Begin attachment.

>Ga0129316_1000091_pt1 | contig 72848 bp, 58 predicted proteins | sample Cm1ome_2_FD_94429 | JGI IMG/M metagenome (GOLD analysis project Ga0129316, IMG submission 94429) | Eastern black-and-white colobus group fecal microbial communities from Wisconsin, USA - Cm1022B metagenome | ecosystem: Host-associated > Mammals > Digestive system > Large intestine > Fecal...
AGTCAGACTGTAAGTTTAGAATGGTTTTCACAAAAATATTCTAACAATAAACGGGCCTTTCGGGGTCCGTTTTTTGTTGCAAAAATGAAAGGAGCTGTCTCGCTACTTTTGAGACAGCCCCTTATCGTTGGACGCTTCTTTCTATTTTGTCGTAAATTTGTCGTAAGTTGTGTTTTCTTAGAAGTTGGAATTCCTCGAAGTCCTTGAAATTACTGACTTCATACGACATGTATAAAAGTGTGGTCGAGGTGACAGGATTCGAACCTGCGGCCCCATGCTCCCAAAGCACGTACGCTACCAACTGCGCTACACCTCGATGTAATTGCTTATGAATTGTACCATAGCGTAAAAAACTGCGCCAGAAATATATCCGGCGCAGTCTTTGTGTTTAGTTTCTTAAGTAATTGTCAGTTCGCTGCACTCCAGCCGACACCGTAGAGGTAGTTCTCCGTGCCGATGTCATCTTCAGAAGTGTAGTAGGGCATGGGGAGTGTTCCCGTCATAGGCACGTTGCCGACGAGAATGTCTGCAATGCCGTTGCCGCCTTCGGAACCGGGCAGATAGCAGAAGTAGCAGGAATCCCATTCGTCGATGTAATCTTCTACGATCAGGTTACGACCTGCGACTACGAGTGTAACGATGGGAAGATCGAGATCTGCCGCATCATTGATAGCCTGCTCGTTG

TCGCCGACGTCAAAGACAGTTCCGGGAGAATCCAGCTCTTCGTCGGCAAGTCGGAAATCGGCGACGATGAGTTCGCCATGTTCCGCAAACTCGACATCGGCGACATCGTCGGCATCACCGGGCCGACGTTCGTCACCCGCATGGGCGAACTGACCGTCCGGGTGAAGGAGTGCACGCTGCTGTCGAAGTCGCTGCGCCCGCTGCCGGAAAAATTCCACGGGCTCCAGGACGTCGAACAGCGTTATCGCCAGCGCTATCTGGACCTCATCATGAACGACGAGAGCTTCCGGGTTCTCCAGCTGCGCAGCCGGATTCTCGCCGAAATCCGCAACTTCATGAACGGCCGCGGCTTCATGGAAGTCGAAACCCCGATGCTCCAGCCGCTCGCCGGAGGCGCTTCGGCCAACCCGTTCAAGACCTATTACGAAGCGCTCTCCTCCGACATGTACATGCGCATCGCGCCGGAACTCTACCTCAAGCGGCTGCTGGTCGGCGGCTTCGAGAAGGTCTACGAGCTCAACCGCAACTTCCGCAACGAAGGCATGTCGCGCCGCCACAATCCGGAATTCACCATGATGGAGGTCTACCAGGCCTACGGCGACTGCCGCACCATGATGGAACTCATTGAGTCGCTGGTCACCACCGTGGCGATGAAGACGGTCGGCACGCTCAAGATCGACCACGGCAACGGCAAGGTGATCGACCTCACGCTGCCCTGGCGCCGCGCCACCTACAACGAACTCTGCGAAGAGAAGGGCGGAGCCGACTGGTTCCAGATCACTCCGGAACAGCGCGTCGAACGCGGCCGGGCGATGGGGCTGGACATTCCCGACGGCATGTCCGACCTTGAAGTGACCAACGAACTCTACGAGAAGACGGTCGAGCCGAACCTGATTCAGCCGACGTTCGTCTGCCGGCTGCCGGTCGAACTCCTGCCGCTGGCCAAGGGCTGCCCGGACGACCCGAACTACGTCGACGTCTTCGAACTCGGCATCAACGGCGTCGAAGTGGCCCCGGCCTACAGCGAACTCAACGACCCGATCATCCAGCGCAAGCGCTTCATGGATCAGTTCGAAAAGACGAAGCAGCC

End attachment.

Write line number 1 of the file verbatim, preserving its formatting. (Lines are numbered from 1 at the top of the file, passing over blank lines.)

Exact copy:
>Ga0129316_1000091_pt1 | contig 72848 bp, 58 predicted proteins | sample Cm1ome_2_FD_94429 | JGI IMG/M metagenome (GOLD analysis project Ga0129316, IMG submission 94429) | Eastern black-and-white colobus group fecal microbial communities from Wisconsin, USA - Cm1022B metagenome | ecosystem: Host-associated > Mammals > Digestive system > Large intestine > Fecal...